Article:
We are Risk Takers.
We are willing to step out of our comfort zone. We use our collective intelligence to solve problems, weigh outcomes, and take calculated risks.
I believe that too many companies and leaders punish failure. In fact, so many modern leadership theories like Six Sigma and Lean Manufacturing focus on error reduction and getting processes as close to perfect/efficient as possible. This is a worthy quest and important to pursue, if what you are fixing happened to be close to the right process/system/approach and that it just needed to be tweaked and improved.
Risk taking is a cultural privilege. Small business is the balance between innovation and creativity and enough “organization” for work to actually get achieved. Risk taking is so much a part of this culture of innovation. But being willing to take a risk must be taught. No one wants to make decisions or try things that sink the company. I was always taught to encourage risk taking by applying a monetary value to your decision. Changing brands of soap in the restroom might be a $9 dollar decision. Not too many employees need to be consulted to change soap vendors.
There are $999 dollar decisions too. These decisions require getting a team together. These risks require doing some homework and gathering some information. I call this the basics of SEE, THINK, and ACT. This is the overly simple way I encourage risk taking. SEE all of the information. THINK about it with any and all employees that can help lend perspective and advise. Plan your steps forward and ACT on them. Have a $9,999 dollar idea or bigger? Well, get the right people involved to see if you have something!
Risk taking does not happen because of company checks and balances. Risk is discouraged because everything you do must have an ROI or IOC calculation attached to it. Risk taking is not encouraged because it takes a lot of work to have an environment that challenges the status quo. Risk taking is not relevant because job descriptions are designed to have a production or output focus only. Risk taking is not the job for many on the front lines. At least this is the other theory.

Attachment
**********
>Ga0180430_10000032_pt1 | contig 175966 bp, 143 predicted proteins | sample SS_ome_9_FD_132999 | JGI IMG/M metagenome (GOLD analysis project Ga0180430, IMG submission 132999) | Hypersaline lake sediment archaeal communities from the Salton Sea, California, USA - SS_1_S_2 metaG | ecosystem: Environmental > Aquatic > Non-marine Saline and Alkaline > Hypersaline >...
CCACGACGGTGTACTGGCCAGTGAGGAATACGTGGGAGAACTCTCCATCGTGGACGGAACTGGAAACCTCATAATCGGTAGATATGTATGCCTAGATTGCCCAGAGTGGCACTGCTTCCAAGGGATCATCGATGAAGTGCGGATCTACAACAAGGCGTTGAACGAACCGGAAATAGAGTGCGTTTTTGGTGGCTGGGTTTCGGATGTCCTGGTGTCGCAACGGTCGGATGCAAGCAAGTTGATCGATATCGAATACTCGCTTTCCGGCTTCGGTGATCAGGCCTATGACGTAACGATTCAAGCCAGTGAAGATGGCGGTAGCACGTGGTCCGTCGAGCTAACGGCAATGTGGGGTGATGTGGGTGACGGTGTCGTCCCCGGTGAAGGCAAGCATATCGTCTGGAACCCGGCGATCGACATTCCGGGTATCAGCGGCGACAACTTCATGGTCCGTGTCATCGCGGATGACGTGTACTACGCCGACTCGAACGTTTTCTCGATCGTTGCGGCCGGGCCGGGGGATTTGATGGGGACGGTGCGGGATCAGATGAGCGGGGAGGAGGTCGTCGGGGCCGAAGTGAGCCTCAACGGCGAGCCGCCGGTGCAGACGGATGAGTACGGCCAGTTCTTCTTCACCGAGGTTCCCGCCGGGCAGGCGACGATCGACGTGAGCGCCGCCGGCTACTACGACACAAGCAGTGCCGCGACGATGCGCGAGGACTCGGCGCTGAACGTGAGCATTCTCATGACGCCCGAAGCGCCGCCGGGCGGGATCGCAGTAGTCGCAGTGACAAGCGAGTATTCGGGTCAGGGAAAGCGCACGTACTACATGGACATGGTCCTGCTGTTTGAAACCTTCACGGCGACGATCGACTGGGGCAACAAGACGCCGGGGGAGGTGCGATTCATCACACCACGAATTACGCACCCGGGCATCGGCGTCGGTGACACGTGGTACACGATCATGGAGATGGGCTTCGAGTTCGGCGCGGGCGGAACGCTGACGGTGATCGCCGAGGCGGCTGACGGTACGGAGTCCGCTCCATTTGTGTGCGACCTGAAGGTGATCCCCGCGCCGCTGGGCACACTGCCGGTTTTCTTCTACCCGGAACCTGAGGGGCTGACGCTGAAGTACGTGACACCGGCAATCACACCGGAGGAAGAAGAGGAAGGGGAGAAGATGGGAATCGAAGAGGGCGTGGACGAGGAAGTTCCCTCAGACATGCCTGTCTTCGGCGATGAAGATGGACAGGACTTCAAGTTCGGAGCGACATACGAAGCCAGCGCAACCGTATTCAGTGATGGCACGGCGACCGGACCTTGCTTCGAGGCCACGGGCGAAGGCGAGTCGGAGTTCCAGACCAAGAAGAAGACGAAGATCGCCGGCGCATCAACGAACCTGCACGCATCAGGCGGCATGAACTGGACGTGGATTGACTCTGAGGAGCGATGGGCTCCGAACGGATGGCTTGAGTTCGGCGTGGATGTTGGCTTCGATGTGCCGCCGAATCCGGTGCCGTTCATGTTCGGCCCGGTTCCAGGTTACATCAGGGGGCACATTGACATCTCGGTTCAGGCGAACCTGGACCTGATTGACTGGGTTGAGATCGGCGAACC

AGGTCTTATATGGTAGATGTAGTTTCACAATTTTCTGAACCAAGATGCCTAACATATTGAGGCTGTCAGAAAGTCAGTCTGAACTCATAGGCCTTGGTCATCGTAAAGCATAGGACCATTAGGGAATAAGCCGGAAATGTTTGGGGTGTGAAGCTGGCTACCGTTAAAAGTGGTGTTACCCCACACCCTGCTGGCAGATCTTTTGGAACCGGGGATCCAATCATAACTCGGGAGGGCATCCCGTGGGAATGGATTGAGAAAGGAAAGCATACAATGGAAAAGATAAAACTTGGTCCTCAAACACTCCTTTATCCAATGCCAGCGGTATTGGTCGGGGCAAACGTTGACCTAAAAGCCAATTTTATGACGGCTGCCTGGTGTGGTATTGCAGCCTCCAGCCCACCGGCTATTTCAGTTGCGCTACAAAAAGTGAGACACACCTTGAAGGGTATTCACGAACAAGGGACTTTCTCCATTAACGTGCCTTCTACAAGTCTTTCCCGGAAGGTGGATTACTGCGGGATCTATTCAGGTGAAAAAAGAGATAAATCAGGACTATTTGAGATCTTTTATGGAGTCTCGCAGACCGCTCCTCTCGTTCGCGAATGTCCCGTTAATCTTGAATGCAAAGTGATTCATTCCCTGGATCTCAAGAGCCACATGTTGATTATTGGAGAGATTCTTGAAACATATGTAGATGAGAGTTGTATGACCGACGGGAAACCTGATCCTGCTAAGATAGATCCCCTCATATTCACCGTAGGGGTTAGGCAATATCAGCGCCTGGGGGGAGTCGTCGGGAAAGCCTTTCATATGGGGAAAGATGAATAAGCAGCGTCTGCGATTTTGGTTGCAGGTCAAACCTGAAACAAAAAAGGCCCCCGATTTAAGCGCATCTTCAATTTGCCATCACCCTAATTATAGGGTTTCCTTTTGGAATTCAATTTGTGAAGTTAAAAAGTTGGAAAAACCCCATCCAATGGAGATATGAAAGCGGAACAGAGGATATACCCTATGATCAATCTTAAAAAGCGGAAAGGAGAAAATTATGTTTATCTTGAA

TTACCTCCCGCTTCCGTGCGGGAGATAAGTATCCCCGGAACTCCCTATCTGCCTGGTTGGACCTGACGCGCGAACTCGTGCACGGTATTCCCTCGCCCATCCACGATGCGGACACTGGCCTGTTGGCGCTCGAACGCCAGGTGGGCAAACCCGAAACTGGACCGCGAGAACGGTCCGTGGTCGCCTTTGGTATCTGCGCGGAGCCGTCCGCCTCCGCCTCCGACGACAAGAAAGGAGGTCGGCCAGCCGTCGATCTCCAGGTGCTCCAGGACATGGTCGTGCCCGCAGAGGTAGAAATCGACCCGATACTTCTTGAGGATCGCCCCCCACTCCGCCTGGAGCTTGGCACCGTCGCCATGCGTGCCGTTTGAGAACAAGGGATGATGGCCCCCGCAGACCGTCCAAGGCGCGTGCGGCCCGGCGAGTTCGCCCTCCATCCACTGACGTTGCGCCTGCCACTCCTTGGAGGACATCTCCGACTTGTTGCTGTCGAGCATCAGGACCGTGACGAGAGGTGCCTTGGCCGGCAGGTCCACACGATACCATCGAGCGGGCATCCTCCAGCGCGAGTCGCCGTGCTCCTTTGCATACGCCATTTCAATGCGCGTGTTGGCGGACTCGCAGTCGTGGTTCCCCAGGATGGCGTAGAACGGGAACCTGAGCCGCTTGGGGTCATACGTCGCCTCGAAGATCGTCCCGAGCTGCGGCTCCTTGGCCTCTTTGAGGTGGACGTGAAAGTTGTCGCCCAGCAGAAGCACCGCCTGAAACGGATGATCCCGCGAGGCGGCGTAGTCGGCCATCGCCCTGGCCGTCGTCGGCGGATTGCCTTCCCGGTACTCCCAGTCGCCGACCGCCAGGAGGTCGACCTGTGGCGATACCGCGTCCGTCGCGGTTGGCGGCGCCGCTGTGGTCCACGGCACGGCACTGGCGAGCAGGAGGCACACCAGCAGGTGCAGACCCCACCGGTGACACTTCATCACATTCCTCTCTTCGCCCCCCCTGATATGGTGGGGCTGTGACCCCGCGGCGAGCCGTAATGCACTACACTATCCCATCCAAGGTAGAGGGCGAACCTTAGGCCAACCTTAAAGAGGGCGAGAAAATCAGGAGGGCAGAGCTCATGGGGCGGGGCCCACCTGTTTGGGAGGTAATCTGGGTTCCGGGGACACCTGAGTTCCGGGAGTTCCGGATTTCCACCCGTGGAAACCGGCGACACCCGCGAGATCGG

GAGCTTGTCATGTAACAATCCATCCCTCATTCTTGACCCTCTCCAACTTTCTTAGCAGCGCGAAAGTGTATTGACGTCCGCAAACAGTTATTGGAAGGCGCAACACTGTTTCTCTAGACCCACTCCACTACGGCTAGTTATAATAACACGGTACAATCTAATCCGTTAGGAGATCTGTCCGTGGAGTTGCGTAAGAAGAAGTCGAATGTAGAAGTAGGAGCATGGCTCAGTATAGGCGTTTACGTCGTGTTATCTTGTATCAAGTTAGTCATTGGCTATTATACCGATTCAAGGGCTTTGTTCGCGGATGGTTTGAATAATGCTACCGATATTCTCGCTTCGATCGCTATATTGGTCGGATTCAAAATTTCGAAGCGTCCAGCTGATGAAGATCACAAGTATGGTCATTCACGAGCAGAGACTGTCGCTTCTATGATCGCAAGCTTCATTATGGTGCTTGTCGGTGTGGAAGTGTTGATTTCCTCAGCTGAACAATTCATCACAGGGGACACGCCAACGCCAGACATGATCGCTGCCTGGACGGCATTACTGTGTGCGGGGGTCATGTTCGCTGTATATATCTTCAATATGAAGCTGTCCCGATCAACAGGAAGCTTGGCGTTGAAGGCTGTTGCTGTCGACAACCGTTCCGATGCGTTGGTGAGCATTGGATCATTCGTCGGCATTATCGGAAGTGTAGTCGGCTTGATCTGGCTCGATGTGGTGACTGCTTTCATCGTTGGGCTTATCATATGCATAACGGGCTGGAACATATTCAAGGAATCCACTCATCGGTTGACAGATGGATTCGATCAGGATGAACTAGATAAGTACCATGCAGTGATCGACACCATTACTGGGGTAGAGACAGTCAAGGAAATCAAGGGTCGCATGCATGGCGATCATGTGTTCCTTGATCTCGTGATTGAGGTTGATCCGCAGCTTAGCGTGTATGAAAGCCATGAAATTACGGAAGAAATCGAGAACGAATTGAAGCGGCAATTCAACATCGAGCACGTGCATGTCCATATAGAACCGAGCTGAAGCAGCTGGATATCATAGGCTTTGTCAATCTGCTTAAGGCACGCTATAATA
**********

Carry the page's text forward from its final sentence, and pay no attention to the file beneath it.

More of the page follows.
Some great companies give creative days or a few hours a week to pursue pet projects. If you’re an employee in these companies, you get it. This is why you work there culturally. To outsiders this down time looks like lost monies and hours of productivity. Yet when folks pursue their passions in a work context, new ideas and solutions flow radically well in the business!
Risk taking to me is about giving the tools to make decisions. Do you know how to get the right people involved? Can you influence? Can you make a compelling argument or tell a great story to garner interest and to motivate? Are you able to practice good problem solving techniques like SEE, THINK, and ACT?
What can you do to really live the value of risk taking?
- Keep a daily diary of areas to observe in the business. What can we do to be more Outside-In® or better serve our customers?
- Learn to problem solve. SEE. THINK. ACT.
- Be a great teammate by learning how to team!
- Don’t punish others for $9 risks. What did we learn from them?
- Don’t take $999,999 risks without knowing how!